Search results for: comprehending-power-in-christian-social-ethics

Comprehending Power in Christian Social Ethics

Author : Christine Firer Hinze
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Christine Firer Hinze examines how socio-political power has been modeled in recent social theory and Christian ethics, and considers its theological and sociological underpinnings. The interaction of two models of power, "power over" and "power to" is traced in the works of selected religious (Reinhold Niebuhr, Jacques Maritain, Paul Tillich, and Martin Luther King, Jr.) and social (Max Weber, Karl Marx, Hannah ARendt, Michel Foucault, and Anthony Giddens) theorists of the past century. Hinze advances a constructive argument in favor of a theory that systematically integrates power's superordinating and collaborative features, and does so in a manner that coheres with the ethicist's underlying theological and sociological commitments. Appealing to a variety of warrants, she offers a comprehensive approach to power that takes "power to" as its descriptive and normative starting point and relegates "power over" to a limited and strictly instrumental role in socio-political practice.

A Theological Understanding of Power for Poverty Alleviation in the Philippines

Author : Yohan Hong
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This book calls attention to the sense of powerlessness of everyday people in the Philippines, and to the missional agency of US-based Filipino Protestants. Through a variety of sociological-theological-missiological perspectives, this book guides you to a journey of discovering what kind of power is in play, how the fallen powers can be named and made visible, and then ultimately the ways through which power should be restored. In this process, the voices, perceptions, stories, and insights of US-based Filipino Protestants are referred to. Filipino American Protestants are no longer “forgotten Asians” in the US. Instead, they actively perceive, negotiate, and exercise power in everyday life, and strive to wield their missional agency in response to God’s calling for the transformation of their homeland Philippines, which has been seldom investigated in the academia of Diaspora Missiology and Intercultural Studies.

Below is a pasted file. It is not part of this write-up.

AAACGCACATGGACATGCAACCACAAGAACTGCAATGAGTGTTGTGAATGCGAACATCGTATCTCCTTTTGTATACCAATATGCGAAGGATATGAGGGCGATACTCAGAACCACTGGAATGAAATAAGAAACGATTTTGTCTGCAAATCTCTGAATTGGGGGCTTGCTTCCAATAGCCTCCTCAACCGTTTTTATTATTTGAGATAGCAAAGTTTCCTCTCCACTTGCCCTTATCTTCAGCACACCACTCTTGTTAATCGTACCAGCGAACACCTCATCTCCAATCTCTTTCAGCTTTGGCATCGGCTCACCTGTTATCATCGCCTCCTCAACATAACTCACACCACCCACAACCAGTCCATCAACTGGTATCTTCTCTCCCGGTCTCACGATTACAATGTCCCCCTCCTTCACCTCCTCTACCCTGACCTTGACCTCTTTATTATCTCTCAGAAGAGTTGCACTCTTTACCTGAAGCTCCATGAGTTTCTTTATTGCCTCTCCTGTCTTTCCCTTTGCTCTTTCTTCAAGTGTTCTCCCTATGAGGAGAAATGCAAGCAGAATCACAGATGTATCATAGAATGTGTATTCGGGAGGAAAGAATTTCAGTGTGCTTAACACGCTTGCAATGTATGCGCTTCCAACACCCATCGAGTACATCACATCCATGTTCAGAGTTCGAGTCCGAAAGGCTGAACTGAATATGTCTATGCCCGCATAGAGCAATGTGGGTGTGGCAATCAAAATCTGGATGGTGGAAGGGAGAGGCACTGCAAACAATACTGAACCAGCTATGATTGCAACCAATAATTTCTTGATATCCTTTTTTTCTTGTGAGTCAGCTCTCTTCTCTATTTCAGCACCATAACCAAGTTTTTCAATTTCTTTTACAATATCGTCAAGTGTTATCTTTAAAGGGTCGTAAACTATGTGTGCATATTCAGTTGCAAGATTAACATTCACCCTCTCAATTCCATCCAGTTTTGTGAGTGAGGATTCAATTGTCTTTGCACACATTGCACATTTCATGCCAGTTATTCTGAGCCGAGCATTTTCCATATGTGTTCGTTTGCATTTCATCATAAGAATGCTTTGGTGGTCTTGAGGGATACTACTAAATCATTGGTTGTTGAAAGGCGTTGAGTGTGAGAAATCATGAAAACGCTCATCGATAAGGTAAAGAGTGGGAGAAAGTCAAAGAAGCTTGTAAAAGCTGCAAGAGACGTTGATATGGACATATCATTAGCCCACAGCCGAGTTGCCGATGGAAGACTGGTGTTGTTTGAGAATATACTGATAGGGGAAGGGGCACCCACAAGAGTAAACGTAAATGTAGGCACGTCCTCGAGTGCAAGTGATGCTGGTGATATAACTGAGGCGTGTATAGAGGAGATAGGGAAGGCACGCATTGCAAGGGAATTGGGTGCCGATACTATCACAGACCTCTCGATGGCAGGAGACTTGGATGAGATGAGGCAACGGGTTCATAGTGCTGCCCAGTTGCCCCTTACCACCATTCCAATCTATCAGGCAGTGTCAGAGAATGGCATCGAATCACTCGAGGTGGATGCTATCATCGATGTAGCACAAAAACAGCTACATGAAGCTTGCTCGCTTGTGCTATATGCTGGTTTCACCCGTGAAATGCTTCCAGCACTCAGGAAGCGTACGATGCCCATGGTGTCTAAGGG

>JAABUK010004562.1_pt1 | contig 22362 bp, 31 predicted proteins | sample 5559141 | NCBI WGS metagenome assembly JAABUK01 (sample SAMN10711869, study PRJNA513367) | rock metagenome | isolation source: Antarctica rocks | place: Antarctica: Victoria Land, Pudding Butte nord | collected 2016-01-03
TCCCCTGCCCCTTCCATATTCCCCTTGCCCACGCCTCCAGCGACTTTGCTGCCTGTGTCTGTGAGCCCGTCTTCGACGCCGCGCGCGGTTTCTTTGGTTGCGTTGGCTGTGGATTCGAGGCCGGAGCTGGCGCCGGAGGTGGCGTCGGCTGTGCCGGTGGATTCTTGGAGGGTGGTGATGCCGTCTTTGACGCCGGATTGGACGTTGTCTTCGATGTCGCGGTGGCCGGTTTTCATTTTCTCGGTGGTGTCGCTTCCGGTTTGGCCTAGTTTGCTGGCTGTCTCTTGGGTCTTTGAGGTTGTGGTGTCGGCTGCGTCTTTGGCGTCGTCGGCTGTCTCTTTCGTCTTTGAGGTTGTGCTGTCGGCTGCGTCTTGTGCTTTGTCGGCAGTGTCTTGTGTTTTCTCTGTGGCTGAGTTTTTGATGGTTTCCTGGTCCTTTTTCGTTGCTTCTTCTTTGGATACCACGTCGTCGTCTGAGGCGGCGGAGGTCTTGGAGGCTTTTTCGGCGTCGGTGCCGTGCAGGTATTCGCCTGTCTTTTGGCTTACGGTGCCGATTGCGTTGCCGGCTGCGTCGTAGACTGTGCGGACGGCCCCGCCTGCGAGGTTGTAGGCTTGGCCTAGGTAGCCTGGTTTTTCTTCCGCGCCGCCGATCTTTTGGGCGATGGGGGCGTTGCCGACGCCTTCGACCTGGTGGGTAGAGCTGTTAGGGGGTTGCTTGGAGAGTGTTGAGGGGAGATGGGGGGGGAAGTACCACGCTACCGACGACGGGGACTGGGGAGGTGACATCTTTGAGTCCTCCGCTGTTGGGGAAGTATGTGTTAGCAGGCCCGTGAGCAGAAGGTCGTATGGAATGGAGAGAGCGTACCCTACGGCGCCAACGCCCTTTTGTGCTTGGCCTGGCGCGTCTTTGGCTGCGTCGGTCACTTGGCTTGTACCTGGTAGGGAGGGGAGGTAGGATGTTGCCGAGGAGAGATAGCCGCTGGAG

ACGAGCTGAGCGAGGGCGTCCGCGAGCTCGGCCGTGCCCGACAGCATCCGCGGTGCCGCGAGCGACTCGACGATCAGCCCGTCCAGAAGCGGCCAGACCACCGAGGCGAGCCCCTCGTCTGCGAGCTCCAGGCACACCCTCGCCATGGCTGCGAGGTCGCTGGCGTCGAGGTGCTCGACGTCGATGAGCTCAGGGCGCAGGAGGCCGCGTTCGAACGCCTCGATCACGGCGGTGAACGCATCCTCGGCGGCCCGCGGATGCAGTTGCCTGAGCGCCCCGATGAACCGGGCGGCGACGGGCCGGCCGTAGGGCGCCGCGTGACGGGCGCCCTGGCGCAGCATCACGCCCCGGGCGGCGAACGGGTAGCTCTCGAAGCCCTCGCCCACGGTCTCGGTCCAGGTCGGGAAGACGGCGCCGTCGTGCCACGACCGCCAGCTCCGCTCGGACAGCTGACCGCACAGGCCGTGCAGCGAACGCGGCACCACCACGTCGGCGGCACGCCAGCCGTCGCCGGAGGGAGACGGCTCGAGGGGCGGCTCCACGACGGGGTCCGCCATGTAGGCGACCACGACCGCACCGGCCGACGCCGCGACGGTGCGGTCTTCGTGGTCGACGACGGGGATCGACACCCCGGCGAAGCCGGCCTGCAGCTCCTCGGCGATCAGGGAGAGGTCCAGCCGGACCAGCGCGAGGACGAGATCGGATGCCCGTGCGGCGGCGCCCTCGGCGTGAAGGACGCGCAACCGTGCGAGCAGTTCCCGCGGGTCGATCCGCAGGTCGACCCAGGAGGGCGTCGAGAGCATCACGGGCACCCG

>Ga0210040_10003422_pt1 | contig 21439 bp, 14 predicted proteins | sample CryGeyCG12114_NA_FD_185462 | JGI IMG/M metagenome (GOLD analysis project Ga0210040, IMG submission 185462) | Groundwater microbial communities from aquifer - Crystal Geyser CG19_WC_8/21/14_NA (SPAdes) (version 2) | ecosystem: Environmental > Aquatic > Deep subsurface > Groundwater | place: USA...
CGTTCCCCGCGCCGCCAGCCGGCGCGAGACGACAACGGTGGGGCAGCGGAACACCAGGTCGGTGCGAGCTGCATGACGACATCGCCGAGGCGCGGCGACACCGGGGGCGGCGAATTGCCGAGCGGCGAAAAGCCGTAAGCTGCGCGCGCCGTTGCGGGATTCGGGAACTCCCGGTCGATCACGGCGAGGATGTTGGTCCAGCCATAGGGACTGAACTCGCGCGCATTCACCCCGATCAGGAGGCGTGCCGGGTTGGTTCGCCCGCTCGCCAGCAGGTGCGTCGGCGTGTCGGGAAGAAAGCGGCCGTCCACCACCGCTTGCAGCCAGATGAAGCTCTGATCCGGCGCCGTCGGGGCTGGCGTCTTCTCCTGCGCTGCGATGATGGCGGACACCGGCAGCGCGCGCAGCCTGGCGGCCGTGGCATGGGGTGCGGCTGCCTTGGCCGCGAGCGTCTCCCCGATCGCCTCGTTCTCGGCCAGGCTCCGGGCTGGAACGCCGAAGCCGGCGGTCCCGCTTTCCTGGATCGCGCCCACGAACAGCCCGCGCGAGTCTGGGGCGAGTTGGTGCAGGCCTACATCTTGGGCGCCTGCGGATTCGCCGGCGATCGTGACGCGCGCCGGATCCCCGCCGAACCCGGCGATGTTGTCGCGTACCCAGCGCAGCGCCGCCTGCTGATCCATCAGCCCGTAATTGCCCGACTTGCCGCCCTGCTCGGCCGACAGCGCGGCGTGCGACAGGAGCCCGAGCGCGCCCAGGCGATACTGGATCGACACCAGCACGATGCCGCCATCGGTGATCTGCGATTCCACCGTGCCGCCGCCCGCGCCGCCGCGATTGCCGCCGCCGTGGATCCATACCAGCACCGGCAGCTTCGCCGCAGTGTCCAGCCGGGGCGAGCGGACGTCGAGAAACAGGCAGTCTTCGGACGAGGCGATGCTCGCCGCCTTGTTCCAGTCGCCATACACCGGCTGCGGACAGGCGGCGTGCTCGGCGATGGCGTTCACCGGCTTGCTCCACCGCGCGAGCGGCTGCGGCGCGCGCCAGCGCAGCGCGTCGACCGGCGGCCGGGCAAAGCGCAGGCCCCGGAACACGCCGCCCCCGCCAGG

Catholics and Evangelicals for the Common Good

Author : Ronald J. Sider
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For centuries, evangelical Protestants and Catholics have hurled harsh epithets at each other. But that has changed dramatically in the last forty years. In 1960, many prominent evangelicals opposed John Kennedy for president because he was a Catholic. Today, Catholics and evangelicals work together on many issues of public policy. This book records one important process in this transformation. In 2004, the board of The National Association of Evangelicals (NAE—the largest representative body of evangelicals in the US) unanimously approved For the Health of the Nation as the official public policy document for its public policy efforts representing 30 million evangelicals. When scholars read this new ground-breaking document, they quickly realized there was widespread agreement between the NAE’s official public policy document and the official public policy positions of American Catholics. The result was a series of annual meetings held at Georgetown University and Eastern University that brought together prominent Catholic and Evangelical scholars and public policy specialists to explore the extent of the common ground. This book reports on that dialogue—and its contribution to the increasing Catholic-evangelical cooperation.